I recently purchased my 2nd Microserver to play around with Citrix Xen Server and would allow my current Windows Server/Home Server 2011 to stay in one piece. Xen works fine on this box, however I have not put it to the test and only had a limited number of VM’s on the system so will look at the development of this later on.

Following on from my original article I decided to see how well the performance was of the Radeon HD5450 Graphics Card. There has been a lot of talk about whether this card will do a good job as it seemed to be the fastest low profile card (at time of this article) that could be found. To try and improve performance I decided to run with Windows 7 x64 as the base OS, this offered fully supported drivers for all the graphics cards.

Windows 7 was installed on an external HDD and attached using the eSATA connection. A good solution if you don’t want to mess around with the current drives and OS already installed.

I ran through a number of tests on the following cards:

  1. Original Radeon 4200 (This is the onboard graphics card) – VGA with no Audio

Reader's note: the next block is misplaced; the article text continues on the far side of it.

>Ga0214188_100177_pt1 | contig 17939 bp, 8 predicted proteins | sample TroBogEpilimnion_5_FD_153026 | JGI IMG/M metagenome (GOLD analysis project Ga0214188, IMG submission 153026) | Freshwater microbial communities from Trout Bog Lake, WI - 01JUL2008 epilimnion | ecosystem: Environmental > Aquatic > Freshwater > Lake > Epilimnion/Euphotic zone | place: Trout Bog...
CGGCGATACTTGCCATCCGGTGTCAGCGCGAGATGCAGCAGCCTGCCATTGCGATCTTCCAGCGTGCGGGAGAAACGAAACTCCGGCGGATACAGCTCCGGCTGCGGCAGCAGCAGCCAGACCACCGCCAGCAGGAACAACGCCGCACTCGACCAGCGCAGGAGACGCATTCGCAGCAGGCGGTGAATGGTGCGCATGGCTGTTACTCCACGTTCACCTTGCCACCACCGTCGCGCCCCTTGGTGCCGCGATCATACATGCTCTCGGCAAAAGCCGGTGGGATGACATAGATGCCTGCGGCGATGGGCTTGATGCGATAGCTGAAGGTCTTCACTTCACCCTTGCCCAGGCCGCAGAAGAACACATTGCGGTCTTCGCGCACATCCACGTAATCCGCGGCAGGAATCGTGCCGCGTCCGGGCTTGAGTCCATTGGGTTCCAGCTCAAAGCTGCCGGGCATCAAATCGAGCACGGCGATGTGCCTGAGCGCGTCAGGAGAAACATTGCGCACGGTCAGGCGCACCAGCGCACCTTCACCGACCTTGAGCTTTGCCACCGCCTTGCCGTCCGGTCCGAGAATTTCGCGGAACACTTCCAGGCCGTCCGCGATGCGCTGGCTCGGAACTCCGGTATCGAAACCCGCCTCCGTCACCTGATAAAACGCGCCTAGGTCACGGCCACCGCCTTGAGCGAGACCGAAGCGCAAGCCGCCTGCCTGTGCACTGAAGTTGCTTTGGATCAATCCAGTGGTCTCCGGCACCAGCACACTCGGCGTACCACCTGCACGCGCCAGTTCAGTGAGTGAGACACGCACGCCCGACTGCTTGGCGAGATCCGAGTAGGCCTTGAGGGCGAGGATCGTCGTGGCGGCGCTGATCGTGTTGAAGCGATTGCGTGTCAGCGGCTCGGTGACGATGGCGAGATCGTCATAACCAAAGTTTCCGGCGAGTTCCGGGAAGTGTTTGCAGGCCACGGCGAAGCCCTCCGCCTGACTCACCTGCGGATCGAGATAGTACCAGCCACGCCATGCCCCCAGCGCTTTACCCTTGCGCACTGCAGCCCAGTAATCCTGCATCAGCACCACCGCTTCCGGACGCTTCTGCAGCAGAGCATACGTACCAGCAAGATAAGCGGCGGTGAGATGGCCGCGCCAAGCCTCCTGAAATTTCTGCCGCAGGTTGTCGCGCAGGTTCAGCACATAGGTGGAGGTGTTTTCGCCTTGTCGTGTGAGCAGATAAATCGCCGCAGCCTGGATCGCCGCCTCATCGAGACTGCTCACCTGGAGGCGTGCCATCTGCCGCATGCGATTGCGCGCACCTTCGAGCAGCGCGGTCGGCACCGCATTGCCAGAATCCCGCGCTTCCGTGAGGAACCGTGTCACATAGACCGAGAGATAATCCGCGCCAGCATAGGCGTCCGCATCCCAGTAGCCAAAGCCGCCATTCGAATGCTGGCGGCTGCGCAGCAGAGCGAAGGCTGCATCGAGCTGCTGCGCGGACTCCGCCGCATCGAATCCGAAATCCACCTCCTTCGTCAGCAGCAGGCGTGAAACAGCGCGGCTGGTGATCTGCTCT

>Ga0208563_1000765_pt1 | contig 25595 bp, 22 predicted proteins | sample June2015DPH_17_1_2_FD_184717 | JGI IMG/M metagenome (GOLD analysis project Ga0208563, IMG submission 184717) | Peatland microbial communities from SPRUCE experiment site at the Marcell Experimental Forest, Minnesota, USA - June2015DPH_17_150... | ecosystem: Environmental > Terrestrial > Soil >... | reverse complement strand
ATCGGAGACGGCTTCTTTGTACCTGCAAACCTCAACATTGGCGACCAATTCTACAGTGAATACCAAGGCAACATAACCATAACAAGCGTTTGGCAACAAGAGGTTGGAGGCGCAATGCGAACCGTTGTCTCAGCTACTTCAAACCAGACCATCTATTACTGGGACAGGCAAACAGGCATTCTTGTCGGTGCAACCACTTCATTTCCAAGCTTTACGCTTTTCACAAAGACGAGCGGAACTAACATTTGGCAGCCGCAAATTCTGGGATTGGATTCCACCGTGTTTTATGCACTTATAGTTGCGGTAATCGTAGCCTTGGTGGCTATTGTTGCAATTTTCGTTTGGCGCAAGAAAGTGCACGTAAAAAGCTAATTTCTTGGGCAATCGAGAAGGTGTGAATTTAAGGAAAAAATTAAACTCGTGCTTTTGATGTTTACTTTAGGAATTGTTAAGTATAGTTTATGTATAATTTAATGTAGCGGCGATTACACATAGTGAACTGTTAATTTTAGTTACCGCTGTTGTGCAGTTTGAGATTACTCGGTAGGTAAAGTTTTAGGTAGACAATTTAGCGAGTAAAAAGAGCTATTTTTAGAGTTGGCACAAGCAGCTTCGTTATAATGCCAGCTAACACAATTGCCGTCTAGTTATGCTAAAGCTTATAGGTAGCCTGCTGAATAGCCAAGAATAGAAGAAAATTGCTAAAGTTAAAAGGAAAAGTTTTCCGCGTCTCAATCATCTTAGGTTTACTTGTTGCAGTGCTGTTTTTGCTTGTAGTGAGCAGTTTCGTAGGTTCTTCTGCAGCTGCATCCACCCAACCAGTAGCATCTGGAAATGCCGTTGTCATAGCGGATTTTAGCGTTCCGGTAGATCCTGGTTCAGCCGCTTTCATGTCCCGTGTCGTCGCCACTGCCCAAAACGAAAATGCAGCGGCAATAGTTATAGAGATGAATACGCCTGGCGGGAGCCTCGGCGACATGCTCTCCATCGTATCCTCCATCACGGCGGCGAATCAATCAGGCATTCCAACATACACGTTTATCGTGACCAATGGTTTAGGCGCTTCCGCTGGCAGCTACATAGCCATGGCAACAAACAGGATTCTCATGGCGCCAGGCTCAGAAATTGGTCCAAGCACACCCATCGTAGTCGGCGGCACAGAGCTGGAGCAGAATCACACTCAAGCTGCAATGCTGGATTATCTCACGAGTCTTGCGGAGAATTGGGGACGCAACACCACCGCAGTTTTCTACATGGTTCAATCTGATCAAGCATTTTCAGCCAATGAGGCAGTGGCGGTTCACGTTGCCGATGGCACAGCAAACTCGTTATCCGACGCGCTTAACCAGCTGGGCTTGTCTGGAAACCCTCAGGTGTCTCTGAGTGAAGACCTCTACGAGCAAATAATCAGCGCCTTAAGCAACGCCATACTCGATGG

2. PNY Geforce 8400GS (Low Profile PCIe) with Heatsink – HDMI with Audio
  3. Sapphire HD5450 (Low Profile PCIe) with Heatsink – HDMI with Audio

I used the following tools for benchmarking: (There maybe better tools available however as I have only played around with this brief this is what I went with)

  1. Passmark Performance Test 7.0 (Trial Version)
  2. 3D Mark Vantage (Free Basic Version) The latest version of 3D Mark 11 only works with Directx 11 cards.
  3. PC Mark 7 (Free Basic Version)
  4. CPUID (Free)
Although it isn’t a fair test comparing onboard vs a 1GB DDR3 Graphics Card. I was really curious as to how much better the performance actually worked out at. The test results don’t display a massive contrast between cards until the 3D results come into it. Throughout all my testing I have come to conclusion that the HP Microserver still isn’t man enough to handle large 720/108o .MKV video files (I could be doing something wrong?). Running media over a 1GBps network link & even playing content locally I still have performance issues and glitching whereby the same media streams perfectly to my WDTVLive.

Passmark Performance Test Scores

  1. Original Radeon 4200 – Score: 440.9 

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  2. PNY Geforce 8400GS – Score: 455.6 

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  3. Sapphire HD5450 – Score: 468.7